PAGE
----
The BD Alpine Start hoody is my wind shell of choice. I don’t mind the extra few ounces given its durability and breathability. I’m thinking of getting the Gamma LT for the softshell layer. I’ve heard that the BD Dawn Patrol is also quite good. Other than these, I’ve seen some offerings from Beyond Clothing, Rab and Kuhl.
I read in a forum about the formation of frost on the inside of Gore-Tex shells when being active in very cold conditions. Thanks for the explanation about the dew point. It all makes sense to me now.
I was wondering whether this would still be an issue with the newer air-permeable membranes. They allow some passage of air, so this would let them breath a little like a soft shell. Some examples are – Polartec Neoshell, The North Face Futurelight and Outdoor Research Ascentshell.
I don’t have personal experience with any of these membranes so I have to make an educated guess. I suspect that these membranes will also frost up in cold weather because they are not truly air permeable. Anything that is fully windproof will push the dew point of the layering system to the outer shell.
Some years ago I used a Rab NeoShell jacket on a hike of Scotland’s West Highland Way. Despite having no pit zips the jacket breathed well for a waterproof/breathable materialI thought, and it got used a LOT because Scotland. I also have a Patagonia Knifeblade jacket, made from Polartec Powershield Pro (sort of a predecessor to NeoShell. This also breathes better than any Gore-Tex jacket I’ve used. I’ll wear it for ice climbing if conditions are warmer and drippy. But for winter I think it’s still not breathable enough to avoid condensation in the cold, or frost if it’s cold enough. True softshell materials have much more breathability, avoiding the trapped moisture.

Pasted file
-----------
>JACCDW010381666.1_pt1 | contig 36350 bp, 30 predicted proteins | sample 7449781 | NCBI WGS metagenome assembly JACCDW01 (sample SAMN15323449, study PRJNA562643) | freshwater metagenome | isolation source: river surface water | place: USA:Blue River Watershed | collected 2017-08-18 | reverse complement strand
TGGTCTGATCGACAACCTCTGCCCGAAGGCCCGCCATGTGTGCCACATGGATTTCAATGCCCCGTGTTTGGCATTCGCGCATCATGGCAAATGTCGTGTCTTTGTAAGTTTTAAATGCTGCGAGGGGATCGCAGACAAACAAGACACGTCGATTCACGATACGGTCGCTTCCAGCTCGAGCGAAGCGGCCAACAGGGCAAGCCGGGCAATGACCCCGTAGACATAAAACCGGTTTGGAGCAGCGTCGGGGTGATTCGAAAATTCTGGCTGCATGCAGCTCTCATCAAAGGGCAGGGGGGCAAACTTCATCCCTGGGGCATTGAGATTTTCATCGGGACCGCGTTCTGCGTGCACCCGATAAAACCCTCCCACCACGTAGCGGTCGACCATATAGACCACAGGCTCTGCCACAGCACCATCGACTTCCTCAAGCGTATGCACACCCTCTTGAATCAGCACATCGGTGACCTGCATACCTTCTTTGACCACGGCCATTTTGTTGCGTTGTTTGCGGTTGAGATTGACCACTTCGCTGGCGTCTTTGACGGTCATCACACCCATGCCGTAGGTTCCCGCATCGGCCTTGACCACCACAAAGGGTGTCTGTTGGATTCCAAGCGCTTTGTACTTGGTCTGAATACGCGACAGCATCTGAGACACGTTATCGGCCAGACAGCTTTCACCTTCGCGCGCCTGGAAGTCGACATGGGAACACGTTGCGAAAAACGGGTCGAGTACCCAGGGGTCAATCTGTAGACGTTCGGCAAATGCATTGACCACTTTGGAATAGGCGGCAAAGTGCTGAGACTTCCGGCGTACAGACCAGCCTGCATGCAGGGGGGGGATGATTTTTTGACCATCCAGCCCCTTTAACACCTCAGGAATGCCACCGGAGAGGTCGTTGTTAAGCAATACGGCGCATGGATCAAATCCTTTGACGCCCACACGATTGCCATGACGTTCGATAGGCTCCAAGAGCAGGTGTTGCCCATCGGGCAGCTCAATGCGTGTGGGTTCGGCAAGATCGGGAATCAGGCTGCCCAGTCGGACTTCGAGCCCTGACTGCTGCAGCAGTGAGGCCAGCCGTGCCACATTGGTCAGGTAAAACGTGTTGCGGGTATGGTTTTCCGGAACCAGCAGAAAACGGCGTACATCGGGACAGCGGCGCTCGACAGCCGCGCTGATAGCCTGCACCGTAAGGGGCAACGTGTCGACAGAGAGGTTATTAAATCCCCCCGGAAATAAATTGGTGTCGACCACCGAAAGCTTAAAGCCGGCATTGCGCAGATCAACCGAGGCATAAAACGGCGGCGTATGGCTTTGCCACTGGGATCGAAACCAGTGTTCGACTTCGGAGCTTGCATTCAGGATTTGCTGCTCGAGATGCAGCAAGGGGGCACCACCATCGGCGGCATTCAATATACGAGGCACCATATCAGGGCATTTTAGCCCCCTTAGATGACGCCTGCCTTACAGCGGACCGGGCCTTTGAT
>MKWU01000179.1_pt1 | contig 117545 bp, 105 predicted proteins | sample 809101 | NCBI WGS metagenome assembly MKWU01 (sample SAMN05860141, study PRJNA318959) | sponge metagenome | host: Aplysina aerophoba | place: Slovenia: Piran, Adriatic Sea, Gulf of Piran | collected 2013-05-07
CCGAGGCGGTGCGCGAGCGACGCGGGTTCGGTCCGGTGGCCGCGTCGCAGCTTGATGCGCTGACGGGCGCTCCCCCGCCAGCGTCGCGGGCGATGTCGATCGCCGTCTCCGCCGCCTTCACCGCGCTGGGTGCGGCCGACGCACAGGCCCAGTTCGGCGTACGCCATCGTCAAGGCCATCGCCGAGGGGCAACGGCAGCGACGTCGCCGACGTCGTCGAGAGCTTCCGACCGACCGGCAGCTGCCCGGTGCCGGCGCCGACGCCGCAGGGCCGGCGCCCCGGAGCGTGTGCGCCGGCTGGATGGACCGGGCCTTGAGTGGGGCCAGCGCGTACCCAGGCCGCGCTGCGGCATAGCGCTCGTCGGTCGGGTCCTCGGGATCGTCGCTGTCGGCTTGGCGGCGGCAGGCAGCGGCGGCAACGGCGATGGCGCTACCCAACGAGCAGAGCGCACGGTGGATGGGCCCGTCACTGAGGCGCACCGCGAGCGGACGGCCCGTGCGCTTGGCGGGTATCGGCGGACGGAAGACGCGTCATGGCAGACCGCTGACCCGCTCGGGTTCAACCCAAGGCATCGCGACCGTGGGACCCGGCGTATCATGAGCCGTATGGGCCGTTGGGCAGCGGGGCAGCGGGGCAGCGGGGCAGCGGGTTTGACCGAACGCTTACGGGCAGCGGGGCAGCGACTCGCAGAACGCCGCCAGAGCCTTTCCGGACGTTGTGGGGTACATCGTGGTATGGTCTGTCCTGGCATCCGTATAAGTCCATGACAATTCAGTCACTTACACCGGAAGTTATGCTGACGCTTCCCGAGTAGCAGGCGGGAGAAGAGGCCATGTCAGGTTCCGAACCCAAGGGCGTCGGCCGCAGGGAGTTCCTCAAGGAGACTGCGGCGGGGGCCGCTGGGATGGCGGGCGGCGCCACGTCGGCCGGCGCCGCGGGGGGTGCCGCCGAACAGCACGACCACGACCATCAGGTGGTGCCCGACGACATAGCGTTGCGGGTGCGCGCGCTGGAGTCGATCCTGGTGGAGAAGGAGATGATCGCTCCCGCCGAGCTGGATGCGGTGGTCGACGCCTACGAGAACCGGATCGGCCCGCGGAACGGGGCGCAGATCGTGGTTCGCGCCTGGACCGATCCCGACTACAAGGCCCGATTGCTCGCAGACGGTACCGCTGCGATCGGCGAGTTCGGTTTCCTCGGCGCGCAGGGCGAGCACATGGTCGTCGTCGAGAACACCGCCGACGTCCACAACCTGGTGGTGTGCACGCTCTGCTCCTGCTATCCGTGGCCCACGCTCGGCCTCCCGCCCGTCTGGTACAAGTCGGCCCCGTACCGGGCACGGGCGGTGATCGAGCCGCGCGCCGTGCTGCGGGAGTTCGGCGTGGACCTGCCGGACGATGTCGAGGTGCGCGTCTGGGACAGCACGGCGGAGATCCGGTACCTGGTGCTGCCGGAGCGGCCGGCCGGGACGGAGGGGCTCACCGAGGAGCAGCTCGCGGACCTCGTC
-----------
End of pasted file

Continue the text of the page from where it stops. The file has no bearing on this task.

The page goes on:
Thanks for sharing your experience with these fabrics, Dennis. I suspected they would perform like this. My experience with Activent/Windstopper was similar. That stuff is really breathable but I sweat it up and frost it up badly in winter conditions.
Thanks for your thoughts on this Brian and Dennis. I was trying to see if a WPB air-permeable shell could replace both a hardshell and a softshell in this layering system.
Would be nice if we could do that but in practice it doesn’t really work. We were all convinced back in the 90’s that we could use Gore-Tex for this, but it seems like anything with any kind of membrane will sweat up/frost up, even the really thin membranes with crazy high rates of evaporative transmission. I suspect that air permeability is the critical element. Truly windproof layers all seem to suffer from the condensation/frosting problem.
First, thanks so much for this great series. IMO the best I’ve found on the topic of layering, and the competition is fierce 🙂
This is layer i’m struggling the most with, in particular I’m wondering what the value is of layering a softshell over an active insulation layer in a cold situation, since it seems to me that the latter already provides decent wind / snow protection.
Would a more direct route to additional warmth not be to layer some more insulation under the active insulation jacket?
Thanks for the kind words. Glad you’re enjoying the series.
How you run the system is definitely going to depend on circumstances. You might find yourself wearing active insulation over a grid fleece top without the soft shell. Or with a wind shell layered in between. Just comes down to what works and what’s easiest to adjust for different activity levels and temperatures.
In practice I rarely use L3 when on the move. Whether active insulation or fleece. It’s more of a semi-sedentary layer. If I’m active I’m typically good with baselayer, grid and some combination of windbreaker and soft shell.
I think the question you’re asking is, “if we have active insulation, why do we need a soft shell at all?”
Here are a few reasons: